Mathematical Foundation of Computer Science Laboratory 
Hidesada Kanda Professor 
Nobuyoshi Asai Assistant Professor 
We conduct researchworks extensively related to the fundamental theories and advanced applications of mathematics, especially in numerical computation.
Prof. Kanda moved to Mathematical Foundation of Computer Science Lab in April, 2002. His research interests are mainly in numerical analysis of partial differential equations, and emphasis is placed on the development of program codes for NavierStokes Equation in complexshaped flow fields. Differential geometry, tensor analysis, and grid generation are also studied as needed. In 2002, he succeeded in the calculation of the minimum critical Reynolds number of 1230 for transition from laminar to turbulent flow between parallel plates for the first time in history.
Prof. Asai's major research fronts may be described as follows:
 Matrixtheoretic highperformance algorithm construction, with application to the numerical computation of critically important quantities associated with difficult special functions occurring from 3D wave equations, such as regular Coulomb wave functions, Mathieu functions, spheroidal wave functions, Lame functions, ellipsoidal wave functions. The Bessel function of the first kind, an easier function serves as a model case, where two types of computational problems were solved in the complex domain as well as real domain: given a complex order Bessel function, compute a given number of zeros closest to the origin to a specified accuracy; and given a complex number find a specified number of orders of Bessel functions closest to the origin, to a specified accuracy. There are no comparable algorithms known elsewhere which give as accurate an error estimate as ours.
 Construction of hyper English word study dictionary: it is available at http://hidic.uaizu.ac.jp/. This represents a longrange project, aiming at compiling a database for the study of English words for Japanese students. The main feature is that the dictionary is organized to bring out the best fruits of comparative linguistics in the past century: the usefulness of Indo European roots as presented in the wonderful book by Calvert Watkins, The American Heritage Dictionary of IndoEuropeanRoots, Second Edition, HoughtonMifflin, 2000. Example: The organizing principle of the dictionary will tell you that the following words are best studied as a group: riddle, garble, crime, decree, discern, secret, hypocrisy (they are all derivatives from the same IndoEuropean root krei, meaning "to sieve", indicating that a group of seemingly unrelated words come from the same notion "to sieve"). Another example: the usage of the socalled synonyms "anger, rage and wrath" can be clearly explained by tracing them back to their respective IndoEuropean root: anger to angh, meaning painful, rage to rebh, meaning violent, impetuous, and wrath to wreit, meaning to turn, twist (anger is akin to angst, angina, rage is akin to rabid, rabies, and wrath is akin to wreath, writhe).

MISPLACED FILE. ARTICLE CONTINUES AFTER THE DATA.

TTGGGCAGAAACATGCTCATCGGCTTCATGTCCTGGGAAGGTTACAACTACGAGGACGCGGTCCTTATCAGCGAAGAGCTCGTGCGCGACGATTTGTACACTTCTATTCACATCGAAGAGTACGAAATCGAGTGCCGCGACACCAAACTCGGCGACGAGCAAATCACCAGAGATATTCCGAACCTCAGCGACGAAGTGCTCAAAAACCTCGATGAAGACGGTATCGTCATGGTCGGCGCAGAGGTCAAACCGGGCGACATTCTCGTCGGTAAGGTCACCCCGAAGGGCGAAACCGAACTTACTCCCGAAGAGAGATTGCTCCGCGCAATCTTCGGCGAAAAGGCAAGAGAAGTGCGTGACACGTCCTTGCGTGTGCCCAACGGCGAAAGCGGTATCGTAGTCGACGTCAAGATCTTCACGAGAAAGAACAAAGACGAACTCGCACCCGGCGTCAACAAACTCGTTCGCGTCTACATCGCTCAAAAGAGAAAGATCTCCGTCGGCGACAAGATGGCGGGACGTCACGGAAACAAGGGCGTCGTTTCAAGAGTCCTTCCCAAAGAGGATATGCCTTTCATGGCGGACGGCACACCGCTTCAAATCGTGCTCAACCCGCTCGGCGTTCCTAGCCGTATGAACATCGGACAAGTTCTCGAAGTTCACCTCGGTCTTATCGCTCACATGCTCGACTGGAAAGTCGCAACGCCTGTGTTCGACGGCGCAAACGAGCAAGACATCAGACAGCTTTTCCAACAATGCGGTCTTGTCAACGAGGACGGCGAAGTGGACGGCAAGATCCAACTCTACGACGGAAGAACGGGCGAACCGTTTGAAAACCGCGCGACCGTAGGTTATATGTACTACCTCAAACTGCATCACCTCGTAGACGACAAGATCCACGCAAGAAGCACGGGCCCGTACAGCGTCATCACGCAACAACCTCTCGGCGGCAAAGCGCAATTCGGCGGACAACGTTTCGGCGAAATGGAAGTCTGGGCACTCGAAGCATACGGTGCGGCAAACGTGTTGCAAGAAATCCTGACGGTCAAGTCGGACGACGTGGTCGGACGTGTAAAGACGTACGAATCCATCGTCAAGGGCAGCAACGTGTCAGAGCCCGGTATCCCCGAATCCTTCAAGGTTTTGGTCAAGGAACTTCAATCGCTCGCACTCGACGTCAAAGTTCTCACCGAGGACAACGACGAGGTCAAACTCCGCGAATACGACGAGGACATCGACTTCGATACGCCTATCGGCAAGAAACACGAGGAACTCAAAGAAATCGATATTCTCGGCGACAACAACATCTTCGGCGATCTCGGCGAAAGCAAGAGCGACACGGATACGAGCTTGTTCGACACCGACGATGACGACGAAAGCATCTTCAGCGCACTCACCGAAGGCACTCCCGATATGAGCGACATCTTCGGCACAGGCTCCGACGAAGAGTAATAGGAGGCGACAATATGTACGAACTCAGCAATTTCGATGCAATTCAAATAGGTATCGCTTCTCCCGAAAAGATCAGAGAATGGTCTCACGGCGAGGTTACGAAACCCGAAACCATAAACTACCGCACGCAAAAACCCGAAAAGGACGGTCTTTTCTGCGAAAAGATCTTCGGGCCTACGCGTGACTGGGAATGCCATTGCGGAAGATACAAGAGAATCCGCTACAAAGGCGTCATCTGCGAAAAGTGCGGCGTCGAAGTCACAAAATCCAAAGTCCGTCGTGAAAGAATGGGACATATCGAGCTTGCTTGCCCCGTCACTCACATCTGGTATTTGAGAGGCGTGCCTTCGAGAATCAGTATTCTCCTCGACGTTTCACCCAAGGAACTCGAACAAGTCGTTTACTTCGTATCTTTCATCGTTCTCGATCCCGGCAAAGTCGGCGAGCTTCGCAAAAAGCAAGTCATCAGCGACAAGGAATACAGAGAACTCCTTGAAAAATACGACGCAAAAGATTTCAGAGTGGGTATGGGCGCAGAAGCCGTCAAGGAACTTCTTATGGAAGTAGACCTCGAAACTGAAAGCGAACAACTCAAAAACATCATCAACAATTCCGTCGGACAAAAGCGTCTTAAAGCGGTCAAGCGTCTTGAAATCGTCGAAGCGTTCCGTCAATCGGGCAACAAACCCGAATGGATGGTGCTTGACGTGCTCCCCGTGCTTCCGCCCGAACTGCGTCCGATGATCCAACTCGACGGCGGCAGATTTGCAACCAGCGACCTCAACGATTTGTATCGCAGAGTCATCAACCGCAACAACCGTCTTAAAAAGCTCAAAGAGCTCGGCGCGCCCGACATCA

[nasai01:2002]  Y. Kikuchi D.S. Cai Y. Ikebe Y. Miyazaki, N. Asai. Computation of Multiple Eigenvalues of Infinite TriDiagonal Matrices. Math. Comp., 2002. accepted 
[nasai02:2002]  N. Asai Y. MIyazaki Y. Ikebe Y. Ikebe, D. Cai. Technique of Scripting Elearning Contents (for Linear Algebra). Journal of Japan Distance Learning Association, 2002. accepted 
Referred Proceeding Papers 
[nasai03:2002]  Y. Miyazaki D.S. Cai Y. Ikebe Y. Ikebe, N. Asai. Modular Model Approach to Technical Writing Instructions { The Structuring Technique Can Best Be Learned from NonTechnical Content. In PNC Annual Conference and Joint Meetings, pages 111114, 2002. 
[nasai04:2002]  N. Asai Y. MIyazaki Y. Ikebe Y. Ikebe, D. Cai. Technique of Scripting Elearning Contents (for Linear Algebra). In The Third Annual Meeting of Japan Distance Learning Association, pages 7378, 2002.